From the CNNMoney article …
If unemployment falls to 7% by mid-2014, the Federal Reserve will stop buying U.S. bonds and mortgage backed securities, he said. That’s the first hard number the Fed has given for when it may end its stimulus policy, known as quantitative easing.
For now, though, the Fed’s policy and pace of asset purchases remains unchanged.
“The fundamentals look a little better to us, in particular the housing sector,” Bernanke said. “State and local governments are now coming to a position where they don’t have to lay off a lot of workers. The economy is improving.”
This, of course, sent financial markets spiraling. At least, semi-spiraling as what’s a 200-point drop among friends these days. It’s almost as if the markets never thought that the albeit long-term temporary program was going to come to a halt.
It would seem a trip to the library might be in order for these traders. Economic cycles happen. Stimulus programs are enacted and go away. There are multiple points in the timeline of United States history where the government has stepped in to salvage markets and then backed out of the way when the worst of the trouble has passed.
(Personally, I suggest H.W. Brands’ biography of FDR as a nice place to start.)
What does this mean for those of you looking for homes?
Quite simply, interest rates are going to start moving up. Which, in reality, shouldn’t be considered the end of the world.
When I bought my first home in 1998, our rate was in the 8’s. We were thrilled not to be in the 9’s, much less the double-digits of only a couple of years earlier.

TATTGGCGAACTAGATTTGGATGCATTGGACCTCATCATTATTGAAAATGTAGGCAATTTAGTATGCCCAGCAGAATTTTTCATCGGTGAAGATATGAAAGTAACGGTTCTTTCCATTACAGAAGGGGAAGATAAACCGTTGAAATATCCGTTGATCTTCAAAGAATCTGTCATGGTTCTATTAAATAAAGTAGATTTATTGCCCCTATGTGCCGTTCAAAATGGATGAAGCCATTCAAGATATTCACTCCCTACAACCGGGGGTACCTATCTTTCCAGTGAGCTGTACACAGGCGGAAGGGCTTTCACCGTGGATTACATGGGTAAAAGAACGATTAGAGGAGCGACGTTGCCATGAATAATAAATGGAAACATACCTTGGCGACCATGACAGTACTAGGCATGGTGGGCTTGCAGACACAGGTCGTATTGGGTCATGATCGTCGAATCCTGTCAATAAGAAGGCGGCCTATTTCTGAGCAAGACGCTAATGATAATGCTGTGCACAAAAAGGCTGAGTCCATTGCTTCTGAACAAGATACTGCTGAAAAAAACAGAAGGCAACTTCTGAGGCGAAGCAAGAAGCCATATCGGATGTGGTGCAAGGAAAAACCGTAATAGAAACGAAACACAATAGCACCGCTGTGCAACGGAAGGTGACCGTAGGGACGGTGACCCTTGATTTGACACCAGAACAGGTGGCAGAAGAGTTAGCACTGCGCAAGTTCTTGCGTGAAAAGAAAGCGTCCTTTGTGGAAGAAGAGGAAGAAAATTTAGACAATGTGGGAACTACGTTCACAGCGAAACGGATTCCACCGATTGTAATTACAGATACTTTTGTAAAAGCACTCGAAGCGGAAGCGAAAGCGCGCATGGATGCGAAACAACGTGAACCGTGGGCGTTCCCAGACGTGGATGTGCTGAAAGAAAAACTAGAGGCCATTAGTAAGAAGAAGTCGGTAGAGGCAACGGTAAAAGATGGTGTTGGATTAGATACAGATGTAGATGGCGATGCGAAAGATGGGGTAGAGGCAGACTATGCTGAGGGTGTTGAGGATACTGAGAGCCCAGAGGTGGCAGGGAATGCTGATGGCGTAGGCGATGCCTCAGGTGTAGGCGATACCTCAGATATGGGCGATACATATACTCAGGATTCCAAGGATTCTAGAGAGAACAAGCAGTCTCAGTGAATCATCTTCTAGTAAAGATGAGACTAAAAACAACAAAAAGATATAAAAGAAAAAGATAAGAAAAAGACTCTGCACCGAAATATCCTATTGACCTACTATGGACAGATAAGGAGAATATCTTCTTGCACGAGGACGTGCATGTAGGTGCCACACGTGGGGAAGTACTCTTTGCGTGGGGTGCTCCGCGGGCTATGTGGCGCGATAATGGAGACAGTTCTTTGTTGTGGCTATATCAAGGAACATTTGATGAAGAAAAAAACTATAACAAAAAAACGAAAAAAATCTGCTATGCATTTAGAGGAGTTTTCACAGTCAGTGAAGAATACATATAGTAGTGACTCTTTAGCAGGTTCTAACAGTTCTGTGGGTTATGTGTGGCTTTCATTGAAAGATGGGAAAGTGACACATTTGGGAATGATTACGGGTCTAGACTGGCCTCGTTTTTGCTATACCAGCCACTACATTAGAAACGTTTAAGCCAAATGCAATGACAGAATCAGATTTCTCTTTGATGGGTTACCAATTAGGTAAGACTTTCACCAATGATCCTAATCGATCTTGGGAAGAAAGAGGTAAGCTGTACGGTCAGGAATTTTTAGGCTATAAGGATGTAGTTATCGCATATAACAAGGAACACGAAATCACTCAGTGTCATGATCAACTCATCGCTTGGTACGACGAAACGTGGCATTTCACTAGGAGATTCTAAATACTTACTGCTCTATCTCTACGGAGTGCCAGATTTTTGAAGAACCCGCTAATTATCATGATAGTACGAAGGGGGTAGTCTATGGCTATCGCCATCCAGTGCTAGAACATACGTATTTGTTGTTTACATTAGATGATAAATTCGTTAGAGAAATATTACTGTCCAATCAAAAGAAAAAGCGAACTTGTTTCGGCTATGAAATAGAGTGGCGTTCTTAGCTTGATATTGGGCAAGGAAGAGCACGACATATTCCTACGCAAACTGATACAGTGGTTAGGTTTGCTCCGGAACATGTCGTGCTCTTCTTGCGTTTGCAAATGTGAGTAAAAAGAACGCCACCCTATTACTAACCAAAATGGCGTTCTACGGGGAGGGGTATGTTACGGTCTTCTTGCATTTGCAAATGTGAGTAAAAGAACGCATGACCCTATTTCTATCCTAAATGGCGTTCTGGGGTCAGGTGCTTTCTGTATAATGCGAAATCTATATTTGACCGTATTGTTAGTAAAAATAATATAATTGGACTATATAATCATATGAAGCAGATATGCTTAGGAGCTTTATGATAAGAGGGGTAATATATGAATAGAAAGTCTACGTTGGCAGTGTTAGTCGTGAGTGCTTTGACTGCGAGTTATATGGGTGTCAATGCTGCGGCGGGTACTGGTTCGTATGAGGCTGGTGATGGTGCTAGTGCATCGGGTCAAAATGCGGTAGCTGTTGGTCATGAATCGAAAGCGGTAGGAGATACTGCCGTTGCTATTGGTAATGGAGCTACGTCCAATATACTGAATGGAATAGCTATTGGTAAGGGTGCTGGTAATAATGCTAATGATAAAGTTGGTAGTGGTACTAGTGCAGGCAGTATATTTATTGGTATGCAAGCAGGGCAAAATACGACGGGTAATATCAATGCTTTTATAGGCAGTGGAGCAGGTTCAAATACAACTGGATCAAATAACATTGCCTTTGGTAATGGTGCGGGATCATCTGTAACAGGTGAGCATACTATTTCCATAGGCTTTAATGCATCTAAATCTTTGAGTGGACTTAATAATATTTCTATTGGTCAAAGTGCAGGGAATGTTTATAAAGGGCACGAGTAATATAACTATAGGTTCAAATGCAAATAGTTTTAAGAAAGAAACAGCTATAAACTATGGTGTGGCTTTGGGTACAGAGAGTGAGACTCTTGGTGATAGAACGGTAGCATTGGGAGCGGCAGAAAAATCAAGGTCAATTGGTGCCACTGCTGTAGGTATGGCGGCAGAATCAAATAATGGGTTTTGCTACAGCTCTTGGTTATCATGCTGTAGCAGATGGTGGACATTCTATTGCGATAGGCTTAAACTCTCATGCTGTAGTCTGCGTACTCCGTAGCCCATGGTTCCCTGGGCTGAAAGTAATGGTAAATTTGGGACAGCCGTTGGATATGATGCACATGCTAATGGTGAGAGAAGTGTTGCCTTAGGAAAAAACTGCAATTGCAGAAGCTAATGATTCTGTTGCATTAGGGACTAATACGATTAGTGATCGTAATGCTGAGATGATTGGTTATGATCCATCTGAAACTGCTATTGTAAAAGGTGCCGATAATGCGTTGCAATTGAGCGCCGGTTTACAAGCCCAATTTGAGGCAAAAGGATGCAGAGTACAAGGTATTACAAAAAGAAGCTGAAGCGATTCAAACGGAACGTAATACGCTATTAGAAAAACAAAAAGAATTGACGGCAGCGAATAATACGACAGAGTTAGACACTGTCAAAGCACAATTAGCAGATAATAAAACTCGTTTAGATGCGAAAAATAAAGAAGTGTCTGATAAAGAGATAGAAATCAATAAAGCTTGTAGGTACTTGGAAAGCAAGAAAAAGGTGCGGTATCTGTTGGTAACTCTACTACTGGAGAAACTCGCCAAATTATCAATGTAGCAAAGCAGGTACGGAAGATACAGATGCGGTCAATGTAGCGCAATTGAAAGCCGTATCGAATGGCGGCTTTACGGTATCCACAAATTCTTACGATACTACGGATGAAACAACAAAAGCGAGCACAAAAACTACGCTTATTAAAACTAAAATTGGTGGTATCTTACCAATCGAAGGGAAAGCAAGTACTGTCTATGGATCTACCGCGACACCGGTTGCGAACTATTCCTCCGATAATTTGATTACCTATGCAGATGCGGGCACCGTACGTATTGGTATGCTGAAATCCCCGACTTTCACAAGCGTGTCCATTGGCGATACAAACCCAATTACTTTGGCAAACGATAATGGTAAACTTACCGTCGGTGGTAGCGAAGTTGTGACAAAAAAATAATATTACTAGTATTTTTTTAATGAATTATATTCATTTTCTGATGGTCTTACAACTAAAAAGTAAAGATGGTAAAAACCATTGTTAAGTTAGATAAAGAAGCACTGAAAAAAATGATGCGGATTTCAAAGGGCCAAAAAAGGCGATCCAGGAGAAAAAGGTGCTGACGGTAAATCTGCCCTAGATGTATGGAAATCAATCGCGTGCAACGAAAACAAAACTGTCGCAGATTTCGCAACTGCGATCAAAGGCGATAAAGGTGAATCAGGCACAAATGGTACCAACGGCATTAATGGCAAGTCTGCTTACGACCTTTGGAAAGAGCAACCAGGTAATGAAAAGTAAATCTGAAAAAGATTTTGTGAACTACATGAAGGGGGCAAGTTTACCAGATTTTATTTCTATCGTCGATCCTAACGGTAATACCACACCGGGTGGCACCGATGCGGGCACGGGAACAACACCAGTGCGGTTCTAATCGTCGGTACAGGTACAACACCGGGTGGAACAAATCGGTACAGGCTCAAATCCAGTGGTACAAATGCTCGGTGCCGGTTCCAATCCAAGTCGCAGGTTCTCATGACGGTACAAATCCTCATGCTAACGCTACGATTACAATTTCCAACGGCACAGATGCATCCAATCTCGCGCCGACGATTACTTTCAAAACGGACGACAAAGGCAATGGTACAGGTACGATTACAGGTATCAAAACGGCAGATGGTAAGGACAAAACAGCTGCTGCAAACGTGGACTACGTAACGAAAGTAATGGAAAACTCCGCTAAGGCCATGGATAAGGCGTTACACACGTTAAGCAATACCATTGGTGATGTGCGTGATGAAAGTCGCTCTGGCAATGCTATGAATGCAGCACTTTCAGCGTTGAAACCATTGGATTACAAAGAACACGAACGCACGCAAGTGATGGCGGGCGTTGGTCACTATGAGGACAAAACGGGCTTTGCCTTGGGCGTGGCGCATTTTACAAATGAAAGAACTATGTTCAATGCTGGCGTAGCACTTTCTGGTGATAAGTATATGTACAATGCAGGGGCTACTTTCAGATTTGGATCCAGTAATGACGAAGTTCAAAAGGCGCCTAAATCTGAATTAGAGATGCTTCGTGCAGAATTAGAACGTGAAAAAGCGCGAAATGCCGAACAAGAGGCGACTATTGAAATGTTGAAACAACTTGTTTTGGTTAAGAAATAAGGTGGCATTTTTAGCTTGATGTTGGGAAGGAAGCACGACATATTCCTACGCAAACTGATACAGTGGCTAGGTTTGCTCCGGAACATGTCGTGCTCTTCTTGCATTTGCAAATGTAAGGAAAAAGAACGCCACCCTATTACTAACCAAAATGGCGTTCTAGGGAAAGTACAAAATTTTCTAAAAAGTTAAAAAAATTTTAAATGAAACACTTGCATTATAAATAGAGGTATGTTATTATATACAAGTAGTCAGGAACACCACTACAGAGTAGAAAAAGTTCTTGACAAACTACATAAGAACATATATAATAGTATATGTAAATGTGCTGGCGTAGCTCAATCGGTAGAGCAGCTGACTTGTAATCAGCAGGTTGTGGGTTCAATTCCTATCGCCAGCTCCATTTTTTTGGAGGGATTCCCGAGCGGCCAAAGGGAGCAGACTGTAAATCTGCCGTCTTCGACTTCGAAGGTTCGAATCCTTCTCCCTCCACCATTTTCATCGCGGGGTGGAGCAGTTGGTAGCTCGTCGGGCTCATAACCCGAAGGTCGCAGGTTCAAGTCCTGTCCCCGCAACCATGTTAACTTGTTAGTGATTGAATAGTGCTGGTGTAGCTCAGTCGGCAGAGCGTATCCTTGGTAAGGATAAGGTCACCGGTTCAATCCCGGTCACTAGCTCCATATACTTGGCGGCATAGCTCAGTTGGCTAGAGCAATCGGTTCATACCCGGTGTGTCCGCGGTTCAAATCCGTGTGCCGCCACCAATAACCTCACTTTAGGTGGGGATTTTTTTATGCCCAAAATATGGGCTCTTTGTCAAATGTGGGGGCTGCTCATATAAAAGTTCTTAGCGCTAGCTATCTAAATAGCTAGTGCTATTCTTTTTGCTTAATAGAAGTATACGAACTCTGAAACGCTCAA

When I bought this house in 2003, my rate was in the high 6’s. I was thrilled not to be in the 8’s.
From a historical standpoint, only a fool would believe that interest rates in the 3’s were sustainable. Hell, it only was a year or so ago that a rate in the 4’s seemed like the deal of a lifetime.
It still is. And an interest rate in the 5’s is almost as good.
Not that there aren’t serious dollars attached to the increases. Moving a rate from 4 to 5 on a $100,000 loan moves the payment $100 a month. For some buyers, that may be the difference between owning and renting.
Would such an increase kill the momentum in the Phoenix real estate market? Probably not. It’ll definitely take a chunk out of the pool of buyers but the driving force right now is a lack of inventory. We probably could add another four to five thousand homes onto the market and still not see the market go flat (we’re sitting at about 9,300 detached homes in Maricopa County right now.)
Nothing lasts forever. Not even the panic induced when Bernanke opens his mouth – the Dow Jones is up today, now that the knee-jerk reaction has passed.
Winter higher interest rates are coming.